Here is a good article from Stewart Lyman at Xconomy (I find I like a lot of Stewart's articles) regarding the solidity and security of virtual biotechs. The article questions whether this is a model that we'd want to perpetuate as a dominant form. Why not?
The basic argument against this type of company has two main prongs. The more serious of the two in my view is that these companies are often built on a research idea or premise that they acquired somewhere else (often academia) and don't have the wherewithal to confirm whether the science is sound. If these companies embark on a development program with the underlying science being bad, they are doomed to fail. Stewart cites many cases where the literature is either flawed (retractions) or non-reproducible. See the Amgen and Bayer studies on this issue. Reproducibility was less than 11% for "landmark" cancer papers for example.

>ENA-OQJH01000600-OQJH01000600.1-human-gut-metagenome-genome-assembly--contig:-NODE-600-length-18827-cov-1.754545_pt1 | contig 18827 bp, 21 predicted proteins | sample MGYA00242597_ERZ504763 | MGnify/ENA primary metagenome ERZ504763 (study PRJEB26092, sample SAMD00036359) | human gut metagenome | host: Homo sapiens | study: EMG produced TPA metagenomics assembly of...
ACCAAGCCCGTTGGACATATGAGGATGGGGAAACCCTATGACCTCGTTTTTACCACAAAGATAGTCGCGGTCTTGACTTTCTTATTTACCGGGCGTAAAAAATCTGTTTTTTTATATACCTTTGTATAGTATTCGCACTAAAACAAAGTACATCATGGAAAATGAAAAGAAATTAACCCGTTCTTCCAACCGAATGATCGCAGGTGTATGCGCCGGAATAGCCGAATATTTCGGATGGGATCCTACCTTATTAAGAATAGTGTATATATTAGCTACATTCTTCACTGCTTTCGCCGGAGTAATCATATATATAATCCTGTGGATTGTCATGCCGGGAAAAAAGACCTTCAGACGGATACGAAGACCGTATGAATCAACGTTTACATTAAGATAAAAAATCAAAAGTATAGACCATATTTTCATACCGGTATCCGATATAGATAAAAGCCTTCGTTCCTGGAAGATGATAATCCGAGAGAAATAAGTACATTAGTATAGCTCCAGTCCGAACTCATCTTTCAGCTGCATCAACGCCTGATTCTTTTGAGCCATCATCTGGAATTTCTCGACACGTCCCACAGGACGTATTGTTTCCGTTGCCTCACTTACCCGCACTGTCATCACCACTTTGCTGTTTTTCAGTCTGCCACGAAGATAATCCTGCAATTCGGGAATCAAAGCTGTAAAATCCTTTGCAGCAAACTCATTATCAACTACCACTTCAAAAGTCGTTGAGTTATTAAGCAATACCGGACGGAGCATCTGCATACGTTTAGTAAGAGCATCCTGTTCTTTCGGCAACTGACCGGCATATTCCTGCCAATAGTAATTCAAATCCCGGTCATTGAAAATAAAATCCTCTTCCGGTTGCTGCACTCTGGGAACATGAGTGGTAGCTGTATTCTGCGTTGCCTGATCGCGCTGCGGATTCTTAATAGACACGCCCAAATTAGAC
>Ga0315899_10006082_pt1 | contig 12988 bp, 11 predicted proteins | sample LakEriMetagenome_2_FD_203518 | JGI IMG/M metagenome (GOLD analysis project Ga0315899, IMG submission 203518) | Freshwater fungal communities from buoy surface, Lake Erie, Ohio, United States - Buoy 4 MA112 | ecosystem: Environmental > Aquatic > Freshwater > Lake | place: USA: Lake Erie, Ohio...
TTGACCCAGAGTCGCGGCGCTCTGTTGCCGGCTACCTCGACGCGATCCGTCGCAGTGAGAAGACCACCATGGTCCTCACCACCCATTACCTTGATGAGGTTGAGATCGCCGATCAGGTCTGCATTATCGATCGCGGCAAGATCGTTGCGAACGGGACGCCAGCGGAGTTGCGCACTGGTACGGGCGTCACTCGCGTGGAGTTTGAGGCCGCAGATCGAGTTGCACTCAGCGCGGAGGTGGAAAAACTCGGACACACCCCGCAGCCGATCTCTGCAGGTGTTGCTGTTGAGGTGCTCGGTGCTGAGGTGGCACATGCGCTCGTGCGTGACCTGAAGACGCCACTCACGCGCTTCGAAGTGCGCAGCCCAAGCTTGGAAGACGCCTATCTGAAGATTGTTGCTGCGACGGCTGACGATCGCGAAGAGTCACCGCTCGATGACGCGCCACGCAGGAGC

The second argument is because the companies are virtual, they don't contribute to the development of vibrant biotech clusters. Clusters help sustain an ecosystem by providing a steady labor pool and a critical mass of intellectual power and innovation. Leading biotech clusters continue to draw investment in places like Boston, San Francisco and San Diego. Virtual companies -- are well -- virtual. They don't provide a lot of infrastructure and contribution to clusters.
The main reason virtual biotechs are popular of course is that they reduce the capital needs of the company. The company really then focuses on a good management team and hopefully a good molecule/technology. But if the quality of the latter is compromised, that's where the idea falls apart. And of course, these companies are really just building a project to be sold.
Posted by Bruce Lehr May 4th 2012.